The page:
When meteorite hunter Luc Labenne first placed a piece of the moon in the hand of Jean-Marie Schaller, the CEO and creative director of the boutique watch brand Louis Moinet teared up. "It's very touching to hold something from the moon," says Schaller. The meteorite had traveled 239,000 miles to land on the earth before it ended up on the face of the Moon Tourbillon watch.
It is part of a growing (and costly) trend that employs dials fashioned from slivers of the rare interspace material. Now Louis Moinet's one-of-a-kind Mars Tourbillon (about $253,000, pictured left) features a meteorite that made the 140-million-mile journey from the red planet. "It's more expensive than gold, platinum and diamond combined," says Schaller. Jiddat al Harasis 479 meteorite is one of fewer than 50 known Mars meteorites. Another unique piece, the Meteorite Tourbillon contains a piece of the Muonionalusta meteorite, the oldest on record.
Composed of iron and nickel alloys, iron meteorites are believed to be similar to the material that makes up the earth's core. The striated crystalline structures called Widmanstätten patterns are formed in zero gravity at an extremely slow rate of cooling. Dial makers slice the extremely dense and irregularly structured rock into discs of a mere tenth of a millimeter thick, then polish and etch the stone.
A meteorite that originated in an asteroid belt between Mars and Jupiter enlivens the dial of Jaeger-LeCoultre's latest Master Calendar ($24,500 in 18K pink gold, center). Given that our calendar system is based on the movements of planetary bodies, meteorite is a fitting complement to the watch's complete calendar and moon phase complications. A central hand, tipped with a red crescent, points to the date on a numeric scale that encircles the dial, while the day of the week and month are displayed in apertures at the center. A golden moon phase inside the small second sub-dial at 6 o'clock balances the elegant dial.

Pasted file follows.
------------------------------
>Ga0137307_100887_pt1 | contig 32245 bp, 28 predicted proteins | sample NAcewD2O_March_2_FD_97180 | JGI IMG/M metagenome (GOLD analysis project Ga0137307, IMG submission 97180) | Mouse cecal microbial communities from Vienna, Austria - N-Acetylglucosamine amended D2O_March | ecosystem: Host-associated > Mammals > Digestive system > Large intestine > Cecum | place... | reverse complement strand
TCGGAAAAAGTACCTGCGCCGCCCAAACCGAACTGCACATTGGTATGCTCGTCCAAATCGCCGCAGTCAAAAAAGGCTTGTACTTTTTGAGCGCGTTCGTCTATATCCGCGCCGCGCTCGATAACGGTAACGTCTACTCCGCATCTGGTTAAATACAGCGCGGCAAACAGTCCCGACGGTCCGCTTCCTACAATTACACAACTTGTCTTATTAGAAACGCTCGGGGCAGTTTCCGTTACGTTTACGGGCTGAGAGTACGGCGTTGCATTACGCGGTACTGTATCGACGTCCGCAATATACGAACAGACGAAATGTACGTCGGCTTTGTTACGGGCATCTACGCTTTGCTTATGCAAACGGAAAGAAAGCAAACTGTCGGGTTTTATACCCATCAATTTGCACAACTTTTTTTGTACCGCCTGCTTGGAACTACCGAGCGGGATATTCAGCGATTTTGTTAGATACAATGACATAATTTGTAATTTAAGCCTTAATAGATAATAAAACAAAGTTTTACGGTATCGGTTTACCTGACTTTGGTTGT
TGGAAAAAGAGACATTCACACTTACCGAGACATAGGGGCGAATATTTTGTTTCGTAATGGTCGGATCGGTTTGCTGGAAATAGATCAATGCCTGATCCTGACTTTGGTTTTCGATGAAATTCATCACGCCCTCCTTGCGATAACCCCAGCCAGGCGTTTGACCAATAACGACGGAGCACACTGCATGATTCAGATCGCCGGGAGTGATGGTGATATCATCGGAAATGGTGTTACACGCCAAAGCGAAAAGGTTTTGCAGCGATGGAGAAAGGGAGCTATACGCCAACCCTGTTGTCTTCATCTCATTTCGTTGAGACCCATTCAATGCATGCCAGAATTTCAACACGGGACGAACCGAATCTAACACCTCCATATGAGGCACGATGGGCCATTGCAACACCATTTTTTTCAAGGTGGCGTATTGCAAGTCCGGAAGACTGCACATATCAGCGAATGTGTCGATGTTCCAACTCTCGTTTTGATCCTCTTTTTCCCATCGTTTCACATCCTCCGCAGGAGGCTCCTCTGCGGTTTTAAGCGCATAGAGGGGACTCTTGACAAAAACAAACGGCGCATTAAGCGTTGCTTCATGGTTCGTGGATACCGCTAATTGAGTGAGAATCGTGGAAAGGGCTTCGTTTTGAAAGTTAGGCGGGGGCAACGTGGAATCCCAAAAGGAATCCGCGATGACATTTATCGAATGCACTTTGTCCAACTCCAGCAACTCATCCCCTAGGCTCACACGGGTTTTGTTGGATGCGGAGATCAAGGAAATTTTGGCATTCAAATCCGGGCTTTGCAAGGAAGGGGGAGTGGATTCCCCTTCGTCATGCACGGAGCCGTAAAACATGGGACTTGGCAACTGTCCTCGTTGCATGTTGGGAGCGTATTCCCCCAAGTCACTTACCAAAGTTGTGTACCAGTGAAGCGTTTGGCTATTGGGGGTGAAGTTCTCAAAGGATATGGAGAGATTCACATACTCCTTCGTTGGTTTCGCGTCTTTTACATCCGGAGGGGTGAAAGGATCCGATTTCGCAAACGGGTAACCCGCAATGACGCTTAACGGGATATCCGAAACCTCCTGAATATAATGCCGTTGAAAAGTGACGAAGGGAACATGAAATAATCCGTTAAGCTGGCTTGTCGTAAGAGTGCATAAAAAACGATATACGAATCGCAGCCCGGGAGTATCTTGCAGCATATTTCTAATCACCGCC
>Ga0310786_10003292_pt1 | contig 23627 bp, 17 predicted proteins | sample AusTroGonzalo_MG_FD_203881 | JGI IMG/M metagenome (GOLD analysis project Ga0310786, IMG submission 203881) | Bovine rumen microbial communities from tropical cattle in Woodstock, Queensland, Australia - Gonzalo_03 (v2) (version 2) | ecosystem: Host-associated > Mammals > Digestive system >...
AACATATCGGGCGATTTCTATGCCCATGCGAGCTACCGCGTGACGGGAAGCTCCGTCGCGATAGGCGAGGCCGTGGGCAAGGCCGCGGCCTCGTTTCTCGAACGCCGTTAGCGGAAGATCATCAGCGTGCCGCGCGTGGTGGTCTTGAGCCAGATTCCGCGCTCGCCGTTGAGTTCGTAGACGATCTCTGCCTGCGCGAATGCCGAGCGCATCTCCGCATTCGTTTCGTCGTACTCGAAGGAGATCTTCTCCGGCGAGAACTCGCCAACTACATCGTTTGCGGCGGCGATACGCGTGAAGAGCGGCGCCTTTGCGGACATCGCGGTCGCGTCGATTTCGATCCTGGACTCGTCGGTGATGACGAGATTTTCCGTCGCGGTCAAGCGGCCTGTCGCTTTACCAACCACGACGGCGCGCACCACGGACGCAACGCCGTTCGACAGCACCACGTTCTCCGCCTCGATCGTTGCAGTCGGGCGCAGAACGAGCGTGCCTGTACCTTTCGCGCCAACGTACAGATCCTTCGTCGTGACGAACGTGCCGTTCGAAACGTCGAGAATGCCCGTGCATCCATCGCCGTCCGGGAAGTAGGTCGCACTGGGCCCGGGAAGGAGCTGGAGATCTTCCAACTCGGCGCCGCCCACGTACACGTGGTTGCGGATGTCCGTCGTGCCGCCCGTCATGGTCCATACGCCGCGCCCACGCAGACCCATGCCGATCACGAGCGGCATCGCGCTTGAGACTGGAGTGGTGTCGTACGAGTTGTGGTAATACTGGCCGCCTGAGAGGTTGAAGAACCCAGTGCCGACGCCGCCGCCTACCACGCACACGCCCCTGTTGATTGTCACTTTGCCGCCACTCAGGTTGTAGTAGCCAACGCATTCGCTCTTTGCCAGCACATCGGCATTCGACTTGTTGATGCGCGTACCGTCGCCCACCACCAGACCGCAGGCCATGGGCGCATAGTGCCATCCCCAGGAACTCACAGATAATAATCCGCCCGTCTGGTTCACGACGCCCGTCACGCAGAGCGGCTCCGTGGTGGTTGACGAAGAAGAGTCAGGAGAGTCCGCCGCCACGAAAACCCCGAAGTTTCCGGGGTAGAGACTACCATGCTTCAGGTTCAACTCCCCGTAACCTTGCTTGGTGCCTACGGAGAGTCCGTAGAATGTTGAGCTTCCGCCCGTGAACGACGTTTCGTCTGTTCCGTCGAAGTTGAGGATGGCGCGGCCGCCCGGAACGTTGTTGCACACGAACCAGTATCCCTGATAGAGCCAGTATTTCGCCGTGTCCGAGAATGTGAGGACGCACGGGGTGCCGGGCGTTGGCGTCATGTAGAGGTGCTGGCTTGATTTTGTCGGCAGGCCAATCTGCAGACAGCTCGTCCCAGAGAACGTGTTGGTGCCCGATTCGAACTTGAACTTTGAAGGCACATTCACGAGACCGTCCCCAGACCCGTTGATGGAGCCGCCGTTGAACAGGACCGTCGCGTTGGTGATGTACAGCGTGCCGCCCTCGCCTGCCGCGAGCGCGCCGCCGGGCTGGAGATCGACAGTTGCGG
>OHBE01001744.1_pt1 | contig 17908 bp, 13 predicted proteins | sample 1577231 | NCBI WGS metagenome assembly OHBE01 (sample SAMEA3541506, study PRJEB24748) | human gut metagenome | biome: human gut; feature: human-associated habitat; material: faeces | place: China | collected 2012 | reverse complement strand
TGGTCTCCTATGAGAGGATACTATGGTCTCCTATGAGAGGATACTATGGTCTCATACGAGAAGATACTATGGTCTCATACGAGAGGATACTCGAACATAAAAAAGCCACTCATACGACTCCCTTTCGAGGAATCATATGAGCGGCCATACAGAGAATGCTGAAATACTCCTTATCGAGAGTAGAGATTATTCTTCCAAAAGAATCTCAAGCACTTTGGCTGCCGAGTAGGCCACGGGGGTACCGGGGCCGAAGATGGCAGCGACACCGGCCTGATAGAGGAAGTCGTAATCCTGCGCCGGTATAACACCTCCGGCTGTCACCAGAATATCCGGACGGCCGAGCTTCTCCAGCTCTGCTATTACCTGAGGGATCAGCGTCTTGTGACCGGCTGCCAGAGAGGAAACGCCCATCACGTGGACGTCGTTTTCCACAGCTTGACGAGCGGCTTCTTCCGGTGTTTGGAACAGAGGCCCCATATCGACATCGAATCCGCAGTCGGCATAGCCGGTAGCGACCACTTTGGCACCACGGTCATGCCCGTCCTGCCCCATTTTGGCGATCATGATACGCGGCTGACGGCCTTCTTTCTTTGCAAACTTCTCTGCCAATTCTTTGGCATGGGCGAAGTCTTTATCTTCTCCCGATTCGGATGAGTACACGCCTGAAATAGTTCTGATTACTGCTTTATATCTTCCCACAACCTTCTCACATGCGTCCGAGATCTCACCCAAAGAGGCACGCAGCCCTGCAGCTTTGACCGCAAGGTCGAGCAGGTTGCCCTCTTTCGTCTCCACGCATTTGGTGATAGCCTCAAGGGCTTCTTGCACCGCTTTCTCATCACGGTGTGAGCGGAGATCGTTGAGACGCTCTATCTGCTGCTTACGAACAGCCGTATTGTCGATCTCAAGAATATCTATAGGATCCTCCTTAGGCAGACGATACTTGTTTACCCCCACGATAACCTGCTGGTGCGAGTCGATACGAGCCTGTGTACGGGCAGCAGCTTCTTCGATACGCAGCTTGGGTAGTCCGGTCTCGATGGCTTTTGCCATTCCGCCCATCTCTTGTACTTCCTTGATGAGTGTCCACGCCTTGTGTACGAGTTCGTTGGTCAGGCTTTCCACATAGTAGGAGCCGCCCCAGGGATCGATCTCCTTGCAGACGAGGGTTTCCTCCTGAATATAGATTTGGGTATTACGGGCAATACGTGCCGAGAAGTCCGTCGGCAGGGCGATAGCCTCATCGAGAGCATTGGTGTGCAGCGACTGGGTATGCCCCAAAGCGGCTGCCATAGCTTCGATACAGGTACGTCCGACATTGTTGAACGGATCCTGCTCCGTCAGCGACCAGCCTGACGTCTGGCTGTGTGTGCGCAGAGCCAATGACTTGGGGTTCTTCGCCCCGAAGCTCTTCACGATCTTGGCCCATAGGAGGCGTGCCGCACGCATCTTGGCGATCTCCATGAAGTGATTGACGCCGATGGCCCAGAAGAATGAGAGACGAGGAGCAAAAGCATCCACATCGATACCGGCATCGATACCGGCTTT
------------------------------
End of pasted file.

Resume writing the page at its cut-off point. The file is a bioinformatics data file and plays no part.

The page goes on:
Parmigiani Fleurier uses a galvanic treatment to color the meteorite dials of its Tonda 1950 Special Edition Meteorite ($19,500, right), available in Abyss Blue or Black. Titanium, an abundant natural element formed in supernovas, was selected for the watch's ultrathin 39 mm case. As strong as steel at less than half the weight, anticorrosive titanium is frequently used in the aerospace industry.
Zenith honors early aviation with the limited-edition Pilot Type 20 Tribute to Louis Blériot ($221,000, not pictured), outfitted with a generous slice of the Muonionalusta meteorite. The massive 60 mm watch is housed in a transparent case made of sapphire crystal with white-gold bezel, lugs and crown. Scenes of Blériot's groundbreaking 1909 flight across the English Channel are hand-engraved on the bridges of the movement, recalling man's early successes at defying gravity, an endeavor that would eventually take us to the moon and beyond.
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